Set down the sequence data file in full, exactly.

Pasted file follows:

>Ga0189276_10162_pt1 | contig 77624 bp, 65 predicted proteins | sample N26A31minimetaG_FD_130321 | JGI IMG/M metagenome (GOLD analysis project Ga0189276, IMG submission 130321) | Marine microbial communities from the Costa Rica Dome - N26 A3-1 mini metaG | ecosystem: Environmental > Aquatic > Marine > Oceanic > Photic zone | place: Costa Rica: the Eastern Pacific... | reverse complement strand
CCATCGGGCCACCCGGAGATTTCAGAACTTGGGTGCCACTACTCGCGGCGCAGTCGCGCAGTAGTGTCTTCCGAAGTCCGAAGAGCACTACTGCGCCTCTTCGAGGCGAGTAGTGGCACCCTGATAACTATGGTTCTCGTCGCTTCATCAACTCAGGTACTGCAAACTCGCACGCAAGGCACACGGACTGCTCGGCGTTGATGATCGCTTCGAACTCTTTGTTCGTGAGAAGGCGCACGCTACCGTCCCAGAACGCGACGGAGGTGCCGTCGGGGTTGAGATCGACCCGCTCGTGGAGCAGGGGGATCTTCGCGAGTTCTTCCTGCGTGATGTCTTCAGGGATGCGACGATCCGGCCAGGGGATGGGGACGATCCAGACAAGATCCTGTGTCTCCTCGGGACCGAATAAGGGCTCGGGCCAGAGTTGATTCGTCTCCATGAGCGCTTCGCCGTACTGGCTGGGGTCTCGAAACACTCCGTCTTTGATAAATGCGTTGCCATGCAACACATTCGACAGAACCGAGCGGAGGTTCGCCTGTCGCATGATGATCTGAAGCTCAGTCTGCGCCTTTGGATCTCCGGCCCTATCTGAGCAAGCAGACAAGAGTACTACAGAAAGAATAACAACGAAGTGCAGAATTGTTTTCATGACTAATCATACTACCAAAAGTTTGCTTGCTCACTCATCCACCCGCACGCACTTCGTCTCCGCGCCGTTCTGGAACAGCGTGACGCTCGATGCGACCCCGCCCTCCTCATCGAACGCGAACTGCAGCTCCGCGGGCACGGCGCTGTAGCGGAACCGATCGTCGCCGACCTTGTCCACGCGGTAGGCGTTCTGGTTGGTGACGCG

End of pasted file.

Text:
>Ga0189276_10162_pt1 | contig 77624 bp, 65 predicted proteins | sample N26A31minimetaG_FD_130321 | JGI IMG/M metagenome (GOLD analysis project Ga0189276, IMG submission 130321) | Marine microbial communities from the Costa Rica Dome - N26 A3-1 mini metaG | ecosystem: Environmental > Aquatic > Marine > Oceanic > Photic zone | place: Costa Rica: the Eastern Pacific... | reverse complement strand
CCATCGGGCCACCCGGAGATTTCAGAACTTGGGTGCCACTACTCGCGGCGCAGTCGCGCAGTAGTGTCTTCCGAAGTCCGAAGAGCACTACTGCGCCTCTTCGAGGCGAGTAGTGGCACCCTGATAACTATGGTTCTCGTCGCTTCATCAACTCAGGTACTGCAAACTCGCACGCAAGGCACACGGACTGCTCGGCGTTGATGATCGCTTCGAACTCTTTGTTCGTGAGAAGGCGCACGCTACCGTCCCAGAACGCGACGGAGGTGCCGTCGGGGTTGAGATCGACCCGCTCGTGGAGCAGGGGGATCTTCGCGAGTTCTTCCTGCGTGATGTCTTCAGGGATGCGACGATCCGGCCAGGGGATGGGGACGATCCAGACAAGATCCTGTGTCTCCTCGGGACCGAATAAGGGCTCGGGCCAGAGTTGATTCGTCTCCATGAGCGCTTCGCCGTACTGGCTGGGGTCTCGAAACACTCCGTCTTTGATAAATGCGTTGCCATGCAACACATTCGACAGAACCGAGCGGAGGTTCGCCTGTCGCATGATGATCTGAAGCTCAGTCTGCGCCTTTGGATCTCCGGCCCTATCTGAGCAAGCAGACAAGAGTACTACAGAAAGAATAACAACGAAGTGCAGAATTGTTTTCATGACTAATCATACTACCAAAAGTTTGCTTGCTCACTCATCCACCCGCACGCACTTCGTCTCCGCGCCGTTCTGGAACAGCGTGACGCTCGATGCGACCCCGCCCTCCTCATCGAACGCGAACTGCAGCTCCGCGGGCACGGCGCTGTAGCGGAACCGATCGTCGCCGACCTTGTCCACGCGGTAGGCGTTCTGGTTGGTGACGCG